CHOS gas/fluid-induced reduction in ureilites

1Andrew D. Langendam,1Andrew G. Tomkins,2Katy A. Evans,3Nicholas C. Wilson,3Colin M. MacRae,4Natasha R. Stephen,3Aaron Torpy
Meteoritics & Planetary Science (in Press) Link to Article [https://doi.org/10.1111/maps.13755]
1School of Earth, Atmosphere and Environment, Monash University, Melbourne, Victoria, 3800 Australia
2Department of Applied Geology, Curtin University, Perth, Western Australia, 6845 Australia
3Microbeam Laboratory, CSIRO Mineral Resources, Clayton, Victoria, 3169 Australia
4Plymouth Electron Microscopy Centre, University of Plymouth, Drake Circus, Plymouth, Devon, PL4 8AA UK
Published by arrangement with John Wiley & Sons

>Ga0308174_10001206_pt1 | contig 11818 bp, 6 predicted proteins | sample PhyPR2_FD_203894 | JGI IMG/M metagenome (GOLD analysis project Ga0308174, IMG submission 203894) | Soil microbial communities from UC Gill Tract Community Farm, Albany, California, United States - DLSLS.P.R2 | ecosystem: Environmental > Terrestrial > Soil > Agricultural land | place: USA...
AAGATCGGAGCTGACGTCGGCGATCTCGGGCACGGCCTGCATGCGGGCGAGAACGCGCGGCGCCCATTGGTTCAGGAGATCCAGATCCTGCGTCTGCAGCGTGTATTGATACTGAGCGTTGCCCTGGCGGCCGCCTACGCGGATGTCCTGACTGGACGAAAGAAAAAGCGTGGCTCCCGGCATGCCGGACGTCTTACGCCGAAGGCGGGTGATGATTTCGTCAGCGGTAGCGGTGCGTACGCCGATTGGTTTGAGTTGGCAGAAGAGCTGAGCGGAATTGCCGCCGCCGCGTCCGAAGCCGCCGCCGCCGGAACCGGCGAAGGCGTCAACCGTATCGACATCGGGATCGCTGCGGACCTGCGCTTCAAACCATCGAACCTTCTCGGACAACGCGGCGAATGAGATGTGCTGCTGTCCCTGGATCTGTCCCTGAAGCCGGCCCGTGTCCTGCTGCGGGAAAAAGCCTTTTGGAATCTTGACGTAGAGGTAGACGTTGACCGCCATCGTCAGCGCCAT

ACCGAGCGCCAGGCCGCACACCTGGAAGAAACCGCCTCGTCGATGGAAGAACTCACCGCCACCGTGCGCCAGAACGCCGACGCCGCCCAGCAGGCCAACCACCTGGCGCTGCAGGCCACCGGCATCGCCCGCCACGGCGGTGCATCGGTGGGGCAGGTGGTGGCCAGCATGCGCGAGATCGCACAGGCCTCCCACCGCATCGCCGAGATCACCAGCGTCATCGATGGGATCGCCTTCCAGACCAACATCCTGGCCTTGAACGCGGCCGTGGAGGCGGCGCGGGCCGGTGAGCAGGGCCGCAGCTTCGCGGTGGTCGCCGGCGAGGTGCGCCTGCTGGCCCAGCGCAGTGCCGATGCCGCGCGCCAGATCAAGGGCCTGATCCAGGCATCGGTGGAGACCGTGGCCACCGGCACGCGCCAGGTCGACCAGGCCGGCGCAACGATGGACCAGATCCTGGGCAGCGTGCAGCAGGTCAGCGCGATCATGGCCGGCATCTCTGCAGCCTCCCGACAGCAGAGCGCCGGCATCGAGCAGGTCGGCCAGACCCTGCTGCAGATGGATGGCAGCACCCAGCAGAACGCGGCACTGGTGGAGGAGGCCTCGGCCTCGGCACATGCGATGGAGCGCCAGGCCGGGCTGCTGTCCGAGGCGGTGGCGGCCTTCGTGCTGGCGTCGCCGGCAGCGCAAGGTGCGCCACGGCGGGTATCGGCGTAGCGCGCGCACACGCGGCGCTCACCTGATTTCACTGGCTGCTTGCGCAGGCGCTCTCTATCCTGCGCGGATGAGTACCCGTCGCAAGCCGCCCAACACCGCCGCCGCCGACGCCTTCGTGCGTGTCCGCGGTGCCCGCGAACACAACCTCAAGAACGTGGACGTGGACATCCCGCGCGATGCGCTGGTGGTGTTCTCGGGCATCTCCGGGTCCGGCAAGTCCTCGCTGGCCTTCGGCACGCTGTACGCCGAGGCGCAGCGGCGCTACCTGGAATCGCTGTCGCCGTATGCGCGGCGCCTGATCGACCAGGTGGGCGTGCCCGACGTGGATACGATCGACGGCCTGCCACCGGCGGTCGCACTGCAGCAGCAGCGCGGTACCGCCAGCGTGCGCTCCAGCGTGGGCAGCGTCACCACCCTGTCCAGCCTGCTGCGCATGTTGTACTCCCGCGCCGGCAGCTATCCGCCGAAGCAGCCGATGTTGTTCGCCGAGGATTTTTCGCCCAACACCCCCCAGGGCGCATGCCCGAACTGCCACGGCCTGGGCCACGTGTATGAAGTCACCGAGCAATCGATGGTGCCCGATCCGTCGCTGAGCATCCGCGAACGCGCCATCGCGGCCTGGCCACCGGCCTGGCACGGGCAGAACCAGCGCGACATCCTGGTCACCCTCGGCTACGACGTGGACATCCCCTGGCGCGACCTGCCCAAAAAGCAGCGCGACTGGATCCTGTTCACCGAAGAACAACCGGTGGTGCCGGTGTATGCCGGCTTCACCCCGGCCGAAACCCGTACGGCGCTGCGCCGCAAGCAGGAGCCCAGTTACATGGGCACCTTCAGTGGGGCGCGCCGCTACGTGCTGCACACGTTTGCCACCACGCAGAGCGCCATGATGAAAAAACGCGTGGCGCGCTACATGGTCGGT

Ureilite meteorites contain regions of localized olivine reduction to Fe metal widely accepted to have formed by redox reactions involving oxidation of graphite, a process known as secondary smelting. However, the possibility that other reductants might be responsible for this process has largely been ignored. Here, 17 ureilite samples are investigated to assess whether, instead of smelting involving only solid reactants, a CHOS gas/fluid could have caused much of the smelting. Features consistent with gas- or supercritical fluid-driven reduction were found to be abundant in all ureilites, such as fracture-focused smelting, plume-like reaction fronts, and addition of sulfur. Many of these are developed away from graphite. In some ureilites, it is clear that the redox process coincided with annealing, and we suggest that this was caused by enhanced diffusion facilitated by a higher density gas or fluid, rather than slow cooling, which requires elevated pressure. The C-CO and CH4-C-H2O buffers were modeled to examine their relative potential to drive reduction. This modeling showed that a CH4-rich fluid is able to produce the observed mineral compositions at elevated pressures. This result, coupled with the observed textures, is used to develop a likely series of reactions. We suggest that at higher pressures, a H2-CH4-H2S-S2-bearing fluid-like phase, and at lower pressures, an equivalent gas, were able to infiltrate grain boundaries and fine fractures. Sulfidation to form troilite may have acted to maintain highly reduced gas/fluid conditions. The presence of hydrocarbons in ureilites supports a role for reduction driven by CHOS gas/fluid.

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